January 11, 2009 at 8:44AM
by Jim DiPeso
Let's give credit where credit is due. Establishing three enormous marine preserves in the Pacific was a spectacular conservation achievement for President Bush.
No, it doesn't mean we should forget the administration's dropping the ball on global warming, pushing retrograde energy policies, trying to weaken the Clean Air Act, or the many other environmental errors of omission and commission of the past eight years.
But setting aside nearly 125 million acres of seascape to protect fish, marine mammals, coral reefs, seabirds, and one-of-a-kind geological formations is no mean accomplishment. Especially when you consider that Bush overruled the bilious objections of his strident vice president, who somehow got a notion stuck in his head that protecting unique natural treasures would set a bad precedent.
Bush did nothing of the sort. He simply invoked the Antiquities Act, one of America's least known but most effective conservation laws. He relied on a precedent set a century ago by Theodore Roosevelt. TR used the 1906 law to grant immediate protection to the Grand Canyon and other natural treasures threatened with damage from pell-mell exploitation.
Ever since, presidents from both parties have used the Antiquities Act to expand the frontiers of conservation.
Bush has pushed them farther than any of his predecessors. When combined with the 89 million-acre Papahanaumokuakea Marine National Monument that he established via the Antiquities Act in 2006, Bush has protected almost 215 million acres at sea bigger than the combined size of the national park and national wildlife refuge systems on land.
Let's take a quick look at some of the treasures contained in the new Marianas Trench, Pacific Remote Islands, and Rose Atoll national monuments.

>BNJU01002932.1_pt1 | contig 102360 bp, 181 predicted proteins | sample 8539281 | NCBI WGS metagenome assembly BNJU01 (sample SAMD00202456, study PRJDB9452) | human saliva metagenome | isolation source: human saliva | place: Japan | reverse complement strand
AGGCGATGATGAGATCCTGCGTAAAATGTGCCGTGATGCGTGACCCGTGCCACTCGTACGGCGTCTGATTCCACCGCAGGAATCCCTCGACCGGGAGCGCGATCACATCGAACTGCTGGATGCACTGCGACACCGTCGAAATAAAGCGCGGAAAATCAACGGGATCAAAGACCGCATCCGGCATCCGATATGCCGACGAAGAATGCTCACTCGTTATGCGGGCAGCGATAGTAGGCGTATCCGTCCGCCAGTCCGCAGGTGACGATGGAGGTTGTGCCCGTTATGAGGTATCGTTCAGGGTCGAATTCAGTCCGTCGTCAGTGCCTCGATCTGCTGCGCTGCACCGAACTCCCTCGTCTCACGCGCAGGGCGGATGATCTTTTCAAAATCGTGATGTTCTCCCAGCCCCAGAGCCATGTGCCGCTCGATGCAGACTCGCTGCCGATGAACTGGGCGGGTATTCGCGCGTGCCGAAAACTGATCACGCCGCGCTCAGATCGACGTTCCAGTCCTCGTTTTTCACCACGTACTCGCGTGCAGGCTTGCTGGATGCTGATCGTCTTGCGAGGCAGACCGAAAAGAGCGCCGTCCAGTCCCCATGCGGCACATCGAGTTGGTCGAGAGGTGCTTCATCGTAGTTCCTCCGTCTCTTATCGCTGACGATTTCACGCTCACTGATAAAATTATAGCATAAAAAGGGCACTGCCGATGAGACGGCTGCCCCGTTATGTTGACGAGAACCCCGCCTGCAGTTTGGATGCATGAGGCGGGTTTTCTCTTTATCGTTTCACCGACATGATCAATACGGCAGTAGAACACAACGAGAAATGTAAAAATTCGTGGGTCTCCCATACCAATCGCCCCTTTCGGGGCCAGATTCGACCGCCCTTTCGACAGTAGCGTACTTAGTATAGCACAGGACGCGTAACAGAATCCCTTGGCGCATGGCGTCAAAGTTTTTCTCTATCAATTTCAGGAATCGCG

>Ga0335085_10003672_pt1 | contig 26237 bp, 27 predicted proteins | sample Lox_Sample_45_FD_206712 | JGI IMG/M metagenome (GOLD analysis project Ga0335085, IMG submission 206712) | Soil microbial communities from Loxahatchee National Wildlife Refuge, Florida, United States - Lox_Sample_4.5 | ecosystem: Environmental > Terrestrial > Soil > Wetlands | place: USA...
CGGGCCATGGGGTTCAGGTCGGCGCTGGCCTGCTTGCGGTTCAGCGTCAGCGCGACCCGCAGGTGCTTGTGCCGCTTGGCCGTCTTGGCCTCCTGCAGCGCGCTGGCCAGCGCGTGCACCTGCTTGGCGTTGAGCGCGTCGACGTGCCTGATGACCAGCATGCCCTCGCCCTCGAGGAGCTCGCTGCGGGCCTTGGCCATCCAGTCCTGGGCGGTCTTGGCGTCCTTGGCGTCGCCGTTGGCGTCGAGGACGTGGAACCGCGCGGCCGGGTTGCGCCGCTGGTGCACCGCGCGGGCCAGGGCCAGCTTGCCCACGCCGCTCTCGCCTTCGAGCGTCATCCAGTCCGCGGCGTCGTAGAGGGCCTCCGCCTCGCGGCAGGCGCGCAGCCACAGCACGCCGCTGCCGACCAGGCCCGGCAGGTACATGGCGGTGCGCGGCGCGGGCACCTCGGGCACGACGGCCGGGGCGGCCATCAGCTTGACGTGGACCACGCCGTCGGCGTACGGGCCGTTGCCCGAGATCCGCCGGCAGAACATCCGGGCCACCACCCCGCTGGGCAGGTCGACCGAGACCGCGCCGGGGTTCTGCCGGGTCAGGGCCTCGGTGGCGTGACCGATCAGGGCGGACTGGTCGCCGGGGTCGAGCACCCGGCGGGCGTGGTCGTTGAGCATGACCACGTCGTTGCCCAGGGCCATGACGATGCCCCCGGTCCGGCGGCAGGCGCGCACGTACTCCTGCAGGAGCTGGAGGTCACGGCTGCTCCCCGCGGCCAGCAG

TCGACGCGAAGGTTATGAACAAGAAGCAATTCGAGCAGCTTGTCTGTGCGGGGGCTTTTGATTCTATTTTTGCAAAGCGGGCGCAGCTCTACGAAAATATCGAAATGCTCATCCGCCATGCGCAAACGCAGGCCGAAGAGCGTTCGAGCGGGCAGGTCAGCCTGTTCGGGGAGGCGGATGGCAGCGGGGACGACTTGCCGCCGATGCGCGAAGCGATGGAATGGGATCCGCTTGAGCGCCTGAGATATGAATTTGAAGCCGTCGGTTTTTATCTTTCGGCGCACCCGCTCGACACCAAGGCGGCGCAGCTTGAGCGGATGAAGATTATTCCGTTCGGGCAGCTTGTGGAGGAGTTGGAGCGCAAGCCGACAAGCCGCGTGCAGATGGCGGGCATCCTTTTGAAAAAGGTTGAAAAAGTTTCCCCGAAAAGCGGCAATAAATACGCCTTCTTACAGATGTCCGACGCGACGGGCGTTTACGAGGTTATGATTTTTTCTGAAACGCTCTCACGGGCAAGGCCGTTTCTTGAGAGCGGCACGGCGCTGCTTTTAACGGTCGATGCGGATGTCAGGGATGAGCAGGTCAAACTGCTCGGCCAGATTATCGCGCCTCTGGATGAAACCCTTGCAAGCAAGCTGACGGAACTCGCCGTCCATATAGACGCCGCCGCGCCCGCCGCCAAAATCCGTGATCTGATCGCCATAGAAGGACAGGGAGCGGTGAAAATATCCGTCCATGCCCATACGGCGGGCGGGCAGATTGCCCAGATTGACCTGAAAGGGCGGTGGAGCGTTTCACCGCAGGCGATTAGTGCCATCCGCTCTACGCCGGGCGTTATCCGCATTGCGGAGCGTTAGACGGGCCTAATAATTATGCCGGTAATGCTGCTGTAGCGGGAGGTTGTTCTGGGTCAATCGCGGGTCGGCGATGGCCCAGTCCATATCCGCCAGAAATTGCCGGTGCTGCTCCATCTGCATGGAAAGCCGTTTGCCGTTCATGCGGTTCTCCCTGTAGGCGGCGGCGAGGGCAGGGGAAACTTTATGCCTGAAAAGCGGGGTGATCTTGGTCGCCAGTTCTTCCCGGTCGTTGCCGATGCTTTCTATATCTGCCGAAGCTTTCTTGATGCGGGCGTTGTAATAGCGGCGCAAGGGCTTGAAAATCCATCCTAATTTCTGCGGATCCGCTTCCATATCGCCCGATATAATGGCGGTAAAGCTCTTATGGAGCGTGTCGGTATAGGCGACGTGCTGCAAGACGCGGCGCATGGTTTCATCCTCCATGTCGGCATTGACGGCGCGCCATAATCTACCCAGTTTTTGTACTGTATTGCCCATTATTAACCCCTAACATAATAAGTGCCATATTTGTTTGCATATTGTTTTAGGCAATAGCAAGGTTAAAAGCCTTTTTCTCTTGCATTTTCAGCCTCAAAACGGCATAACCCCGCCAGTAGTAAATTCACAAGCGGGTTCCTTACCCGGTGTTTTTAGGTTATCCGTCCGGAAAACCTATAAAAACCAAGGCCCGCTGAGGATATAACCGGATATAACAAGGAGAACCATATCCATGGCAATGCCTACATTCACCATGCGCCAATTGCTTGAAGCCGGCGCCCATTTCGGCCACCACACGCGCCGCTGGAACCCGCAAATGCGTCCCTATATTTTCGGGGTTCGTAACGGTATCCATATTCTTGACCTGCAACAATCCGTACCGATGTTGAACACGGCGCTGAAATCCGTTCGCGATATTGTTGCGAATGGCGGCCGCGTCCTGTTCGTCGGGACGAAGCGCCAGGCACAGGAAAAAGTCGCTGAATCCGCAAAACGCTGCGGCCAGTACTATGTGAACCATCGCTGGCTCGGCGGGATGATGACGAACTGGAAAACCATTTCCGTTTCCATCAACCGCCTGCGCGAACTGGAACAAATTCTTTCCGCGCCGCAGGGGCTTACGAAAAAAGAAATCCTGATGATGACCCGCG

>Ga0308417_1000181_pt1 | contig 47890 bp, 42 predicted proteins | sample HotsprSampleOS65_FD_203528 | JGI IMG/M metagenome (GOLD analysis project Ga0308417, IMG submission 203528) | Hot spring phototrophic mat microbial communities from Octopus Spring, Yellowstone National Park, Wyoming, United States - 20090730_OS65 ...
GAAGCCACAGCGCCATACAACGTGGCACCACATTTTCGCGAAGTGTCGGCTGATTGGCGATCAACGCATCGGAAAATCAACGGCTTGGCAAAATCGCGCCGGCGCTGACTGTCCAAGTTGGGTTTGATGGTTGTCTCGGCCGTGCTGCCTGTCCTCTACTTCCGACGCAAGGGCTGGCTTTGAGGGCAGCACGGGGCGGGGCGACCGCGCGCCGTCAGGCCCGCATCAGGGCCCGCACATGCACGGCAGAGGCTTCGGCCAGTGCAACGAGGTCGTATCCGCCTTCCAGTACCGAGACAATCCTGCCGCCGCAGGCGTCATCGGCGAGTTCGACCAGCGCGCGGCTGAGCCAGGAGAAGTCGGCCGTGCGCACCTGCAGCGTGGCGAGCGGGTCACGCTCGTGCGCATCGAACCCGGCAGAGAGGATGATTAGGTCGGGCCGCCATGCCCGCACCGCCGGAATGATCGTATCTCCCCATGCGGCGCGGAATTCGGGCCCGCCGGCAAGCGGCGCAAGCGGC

- There is no place quite like the Marianas Trench, located near Guam. Its bottom is as deep as it's possible to get anywhere on Earth without burrowing into the planetary crust. Surrounding the trench is a submerged wonderland of volcanoes and hot vents that support weird life forms that thrive in acidic water and feast on a liquid pool of sulfur.
- Pacific Line Islands, southwest of Hawaii, protects Wake Island, site of an early battle in World War II's Pacific Theater, along with pristine coral reefs and habitat for birds, sea turtles, and whales.
- Rose Atoll, east of American Samoa and as far south in U.S. territory as one can get, features rare giant clams, reef sharks, and rose-colored corals.
The new monuments will be safe from extraction and dumping, but open for free passage, scientific research, and low-key recreation.
Some may screw their faces into a harsh grimace at the thought of giving George W. Bush credit for anything worthwhile.
Understandable perhaps, but when one thinks of the wonderful creatures and extraordinary natural formations that have been kept safe for posterity, it's a penny to pay for riches beyond imagining.
Nice work, Mr. President.